15 août 2003

Pier 62/63

Seattle, États-Unis


Pagan poetry at the Pier

In her first Seattle concert since the mid-’90s, Björk
offered a night of pagan poetry at the pier. It was
as strange and wondrous as a UFO sighting and as
magical as an orchestra of elves.

Backed by the Icelandic String Octet, as well as
harpist Zeena Parkins and electronic-music duo
Matmos, the Icelandic icon treated local fans at
Pier 62/63 Friday night to a rare performance of
new songs and old favorites, among them
“Hunter,” “Joga,” “Pagan Poetry,” “All Is Full of
Love,” “Hyperballad” and the achingly romantic
“It’s in Our Hands.” Concertgoers chuckled at the
modest “thank you” Björk uttered at the end of
each song. Otherwise, she said little.

The show was part of a 24-city world tour coinciding with the release of a flurry of DVDs. The tour included
only a half-dozen U.S. dates, and tickets to the Seattle show sold out quickly when they went on sale in

Björk, who began her career as a child and recorded her first album in 1977, sang in a soaring yet almost
childlike voice punctuated by screeches and growls. The former singer for the Sugarcubes, an innovator
who is among pop music’s unique treasures, whirled about the stage in a pink balloon dress that made
her look like a giant onion. Though not as strange and striking as the swan outfit she wore two years ago
to the Academy Awards, it was fun, fanciful and typically Björk. She topped off her costume with a lopsided
haircut that featured a partially shaven left temple.

Concertgoers also expressed their
individual Björk-ness with odd
costumes and gender-blending
accessories. What was most striking
about Björk’s fans was their
attentiveness. Many appeared
mesmerized by the diminuitive,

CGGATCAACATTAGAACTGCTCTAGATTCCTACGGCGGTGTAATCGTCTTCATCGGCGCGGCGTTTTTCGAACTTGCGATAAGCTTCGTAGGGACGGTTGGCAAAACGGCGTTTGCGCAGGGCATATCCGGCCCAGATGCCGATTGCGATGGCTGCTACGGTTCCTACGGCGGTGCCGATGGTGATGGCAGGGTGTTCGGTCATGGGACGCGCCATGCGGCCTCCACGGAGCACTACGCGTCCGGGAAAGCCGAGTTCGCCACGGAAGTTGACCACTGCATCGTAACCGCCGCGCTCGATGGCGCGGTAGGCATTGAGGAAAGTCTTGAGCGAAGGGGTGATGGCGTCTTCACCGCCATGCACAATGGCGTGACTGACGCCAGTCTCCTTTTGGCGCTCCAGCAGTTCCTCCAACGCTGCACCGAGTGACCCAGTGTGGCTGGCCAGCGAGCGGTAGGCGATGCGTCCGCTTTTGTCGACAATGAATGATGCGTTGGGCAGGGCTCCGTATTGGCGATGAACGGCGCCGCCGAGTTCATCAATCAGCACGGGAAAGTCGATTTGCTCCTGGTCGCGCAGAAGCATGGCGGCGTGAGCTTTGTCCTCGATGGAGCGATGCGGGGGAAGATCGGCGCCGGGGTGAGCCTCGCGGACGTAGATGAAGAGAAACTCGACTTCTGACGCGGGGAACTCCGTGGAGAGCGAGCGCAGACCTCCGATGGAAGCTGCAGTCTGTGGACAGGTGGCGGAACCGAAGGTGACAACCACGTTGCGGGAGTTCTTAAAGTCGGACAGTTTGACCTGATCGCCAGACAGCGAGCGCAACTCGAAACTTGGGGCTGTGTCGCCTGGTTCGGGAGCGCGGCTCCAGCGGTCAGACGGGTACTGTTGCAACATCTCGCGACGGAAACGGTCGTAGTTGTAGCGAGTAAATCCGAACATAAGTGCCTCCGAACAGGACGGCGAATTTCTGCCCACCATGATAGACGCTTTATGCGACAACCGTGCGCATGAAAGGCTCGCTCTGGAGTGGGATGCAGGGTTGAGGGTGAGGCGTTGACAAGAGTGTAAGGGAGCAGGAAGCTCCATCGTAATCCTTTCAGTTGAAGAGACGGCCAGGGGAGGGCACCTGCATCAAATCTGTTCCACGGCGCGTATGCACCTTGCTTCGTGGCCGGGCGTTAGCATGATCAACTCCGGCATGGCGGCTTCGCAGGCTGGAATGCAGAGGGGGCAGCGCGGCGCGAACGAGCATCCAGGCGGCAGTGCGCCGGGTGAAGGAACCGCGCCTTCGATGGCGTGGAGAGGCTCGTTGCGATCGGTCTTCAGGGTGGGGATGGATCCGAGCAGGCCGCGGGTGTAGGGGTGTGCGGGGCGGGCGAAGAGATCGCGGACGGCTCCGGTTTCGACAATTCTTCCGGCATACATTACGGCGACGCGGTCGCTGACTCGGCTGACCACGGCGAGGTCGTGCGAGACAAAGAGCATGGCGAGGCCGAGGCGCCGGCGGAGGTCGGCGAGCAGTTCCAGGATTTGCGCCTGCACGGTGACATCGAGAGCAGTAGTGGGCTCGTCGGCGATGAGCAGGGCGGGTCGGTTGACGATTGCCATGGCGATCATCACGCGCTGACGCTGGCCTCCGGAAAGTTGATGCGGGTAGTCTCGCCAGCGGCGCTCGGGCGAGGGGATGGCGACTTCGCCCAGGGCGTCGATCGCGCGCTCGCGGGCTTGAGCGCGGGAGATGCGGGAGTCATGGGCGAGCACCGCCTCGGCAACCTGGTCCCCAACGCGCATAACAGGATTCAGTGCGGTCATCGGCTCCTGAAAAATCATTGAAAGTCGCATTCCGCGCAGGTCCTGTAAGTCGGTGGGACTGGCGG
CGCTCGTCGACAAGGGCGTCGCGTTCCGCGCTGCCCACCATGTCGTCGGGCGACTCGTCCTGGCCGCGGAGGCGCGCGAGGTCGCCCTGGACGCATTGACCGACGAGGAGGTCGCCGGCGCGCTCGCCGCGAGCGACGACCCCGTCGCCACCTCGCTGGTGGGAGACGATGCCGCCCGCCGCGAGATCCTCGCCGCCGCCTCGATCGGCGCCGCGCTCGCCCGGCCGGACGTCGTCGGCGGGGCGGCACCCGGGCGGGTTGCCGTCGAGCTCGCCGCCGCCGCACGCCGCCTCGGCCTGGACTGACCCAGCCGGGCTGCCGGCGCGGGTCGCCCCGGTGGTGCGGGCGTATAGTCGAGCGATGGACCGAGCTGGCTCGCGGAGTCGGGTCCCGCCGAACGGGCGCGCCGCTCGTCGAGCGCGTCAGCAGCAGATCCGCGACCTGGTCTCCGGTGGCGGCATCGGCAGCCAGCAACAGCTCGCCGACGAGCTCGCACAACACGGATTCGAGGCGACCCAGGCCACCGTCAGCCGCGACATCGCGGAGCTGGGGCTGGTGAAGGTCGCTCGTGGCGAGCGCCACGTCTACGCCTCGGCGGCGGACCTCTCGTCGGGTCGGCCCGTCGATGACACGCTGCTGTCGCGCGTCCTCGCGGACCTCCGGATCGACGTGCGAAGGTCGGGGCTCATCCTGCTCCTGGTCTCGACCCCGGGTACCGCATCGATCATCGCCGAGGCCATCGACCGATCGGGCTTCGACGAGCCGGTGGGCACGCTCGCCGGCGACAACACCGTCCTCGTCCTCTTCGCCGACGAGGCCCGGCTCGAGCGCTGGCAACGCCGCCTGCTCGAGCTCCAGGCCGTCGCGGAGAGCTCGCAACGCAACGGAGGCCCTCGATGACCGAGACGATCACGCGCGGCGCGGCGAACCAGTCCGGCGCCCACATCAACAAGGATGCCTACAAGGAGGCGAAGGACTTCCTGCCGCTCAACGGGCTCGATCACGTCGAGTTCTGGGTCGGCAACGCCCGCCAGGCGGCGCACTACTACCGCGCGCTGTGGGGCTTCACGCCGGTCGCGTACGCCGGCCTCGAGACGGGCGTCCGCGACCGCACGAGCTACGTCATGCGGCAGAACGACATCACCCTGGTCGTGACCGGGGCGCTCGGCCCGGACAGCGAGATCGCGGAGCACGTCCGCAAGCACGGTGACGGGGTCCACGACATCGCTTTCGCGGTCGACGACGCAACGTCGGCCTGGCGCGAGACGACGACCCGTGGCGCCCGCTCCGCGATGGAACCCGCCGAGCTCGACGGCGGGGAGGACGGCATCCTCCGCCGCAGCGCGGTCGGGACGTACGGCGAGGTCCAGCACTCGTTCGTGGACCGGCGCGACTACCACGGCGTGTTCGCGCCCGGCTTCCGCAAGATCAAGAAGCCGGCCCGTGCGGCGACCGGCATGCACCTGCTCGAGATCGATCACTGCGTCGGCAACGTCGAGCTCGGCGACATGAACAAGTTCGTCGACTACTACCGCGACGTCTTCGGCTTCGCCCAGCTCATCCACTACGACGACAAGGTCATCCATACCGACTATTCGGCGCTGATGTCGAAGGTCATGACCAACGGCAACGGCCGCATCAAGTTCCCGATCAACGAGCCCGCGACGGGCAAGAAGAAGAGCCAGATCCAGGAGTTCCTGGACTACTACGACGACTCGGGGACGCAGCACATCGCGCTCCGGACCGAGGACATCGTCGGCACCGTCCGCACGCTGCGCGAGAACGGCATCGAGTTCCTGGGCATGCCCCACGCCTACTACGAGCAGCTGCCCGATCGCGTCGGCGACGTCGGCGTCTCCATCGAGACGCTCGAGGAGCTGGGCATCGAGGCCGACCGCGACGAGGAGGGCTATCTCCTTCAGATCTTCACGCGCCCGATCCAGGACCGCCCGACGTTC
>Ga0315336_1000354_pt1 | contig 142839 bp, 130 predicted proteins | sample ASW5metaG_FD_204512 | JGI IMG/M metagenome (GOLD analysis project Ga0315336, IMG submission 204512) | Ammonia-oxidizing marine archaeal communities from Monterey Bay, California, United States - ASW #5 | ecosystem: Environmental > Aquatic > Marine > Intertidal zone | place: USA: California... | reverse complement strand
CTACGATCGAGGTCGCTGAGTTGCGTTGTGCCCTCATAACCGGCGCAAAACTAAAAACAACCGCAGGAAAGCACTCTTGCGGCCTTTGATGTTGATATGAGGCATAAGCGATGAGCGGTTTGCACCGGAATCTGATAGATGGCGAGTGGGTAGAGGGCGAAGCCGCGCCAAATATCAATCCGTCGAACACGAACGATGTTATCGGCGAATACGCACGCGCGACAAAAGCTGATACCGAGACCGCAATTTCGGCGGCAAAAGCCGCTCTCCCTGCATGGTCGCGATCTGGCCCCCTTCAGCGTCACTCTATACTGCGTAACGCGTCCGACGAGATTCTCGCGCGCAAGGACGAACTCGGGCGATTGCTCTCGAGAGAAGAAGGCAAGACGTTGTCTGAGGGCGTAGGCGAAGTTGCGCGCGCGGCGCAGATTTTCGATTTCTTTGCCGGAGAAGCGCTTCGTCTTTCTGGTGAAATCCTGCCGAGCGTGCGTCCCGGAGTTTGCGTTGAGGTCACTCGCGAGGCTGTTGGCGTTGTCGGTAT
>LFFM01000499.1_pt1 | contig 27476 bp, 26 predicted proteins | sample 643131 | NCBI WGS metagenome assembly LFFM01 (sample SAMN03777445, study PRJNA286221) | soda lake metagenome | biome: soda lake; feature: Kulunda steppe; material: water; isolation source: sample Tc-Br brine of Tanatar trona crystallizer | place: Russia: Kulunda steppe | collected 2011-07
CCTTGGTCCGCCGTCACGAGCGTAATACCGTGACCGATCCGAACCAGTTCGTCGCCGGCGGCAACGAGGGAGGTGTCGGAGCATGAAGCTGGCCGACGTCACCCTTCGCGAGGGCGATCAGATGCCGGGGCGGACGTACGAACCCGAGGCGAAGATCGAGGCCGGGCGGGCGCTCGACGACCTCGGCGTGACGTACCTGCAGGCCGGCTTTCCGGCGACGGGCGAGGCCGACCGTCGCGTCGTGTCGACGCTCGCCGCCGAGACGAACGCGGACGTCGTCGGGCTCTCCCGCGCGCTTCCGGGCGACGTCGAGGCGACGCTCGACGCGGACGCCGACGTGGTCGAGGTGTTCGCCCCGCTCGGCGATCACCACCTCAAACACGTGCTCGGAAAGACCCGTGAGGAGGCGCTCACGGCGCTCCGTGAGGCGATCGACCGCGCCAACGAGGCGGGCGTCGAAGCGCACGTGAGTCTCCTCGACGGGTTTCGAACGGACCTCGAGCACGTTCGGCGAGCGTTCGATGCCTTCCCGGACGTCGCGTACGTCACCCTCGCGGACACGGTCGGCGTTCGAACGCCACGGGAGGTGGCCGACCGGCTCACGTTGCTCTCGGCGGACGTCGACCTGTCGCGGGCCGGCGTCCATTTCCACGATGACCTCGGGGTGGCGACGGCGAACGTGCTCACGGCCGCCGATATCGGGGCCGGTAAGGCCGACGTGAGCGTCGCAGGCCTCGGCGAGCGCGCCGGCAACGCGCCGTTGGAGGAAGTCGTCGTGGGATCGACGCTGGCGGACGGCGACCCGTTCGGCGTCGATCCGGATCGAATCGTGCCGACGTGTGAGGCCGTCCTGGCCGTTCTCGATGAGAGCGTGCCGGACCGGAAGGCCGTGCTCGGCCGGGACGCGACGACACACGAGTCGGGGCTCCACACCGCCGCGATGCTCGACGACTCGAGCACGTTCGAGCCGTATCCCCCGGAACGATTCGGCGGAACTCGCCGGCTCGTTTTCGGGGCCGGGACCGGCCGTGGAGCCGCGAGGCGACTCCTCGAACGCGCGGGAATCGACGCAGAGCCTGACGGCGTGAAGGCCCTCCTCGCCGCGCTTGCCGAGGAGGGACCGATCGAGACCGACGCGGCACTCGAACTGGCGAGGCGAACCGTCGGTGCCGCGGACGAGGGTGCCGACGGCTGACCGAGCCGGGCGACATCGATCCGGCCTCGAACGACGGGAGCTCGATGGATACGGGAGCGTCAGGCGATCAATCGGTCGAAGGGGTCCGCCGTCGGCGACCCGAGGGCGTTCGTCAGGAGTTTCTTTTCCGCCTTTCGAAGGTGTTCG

fairy-like singer and her soaring,
eccentric blend of pop, electronica,
classical and old-European musical
elements. But when the beat quickened and the music throbbed, concertgoers snapped out of their reverie to dance like Druids.

Björk’s Seattle appearance wasn’t without disappointment. There were few videos from her catalog of
brilliant videos, and none of the pyrotechnics featured at her recent Los Angeles show. What was most
frustrating was her failure to return for an anticipated encore. Concertgoers stamped their feet and waited
10 to 15 minutes until it was obvious the singer wasn’t going to come back. Her encore set was expected to
include “You’ve Been Flirting,” “Isobel” and “Human Behavior.”

Nevertheless, Björk’s 70-minute main set featured many gems, among them the ethereal new song “Desired
Constellation,” featuring a celestial video backdrop ; the lush, captivating “Heirloom ;” and the powerful,
beat-driven set-closer, “Pluto,” during which the singer twirled about the stage.

Opening the concert was Louisville, Ky., singer-songwriter Bonnie Prince Billy, also known as Will

Gene Stout - Seattle Post


01. Unravel
02. Hunter
03. Jóga
04. Scary
05. Aurora
06. Desired constellation
07. Mouth’s Cradle
08. Heirloom
09. Pagan poetry
10. Scatterheart
11. Bachelorette
12. All is full of love
13. Hyperballad
14. It’s In Our Hands (SPT mix)
15. Pluto

sur scène

  • Icelandic String Octet
  • Matmos
  • Zeena Parkins


  • Lynn Fox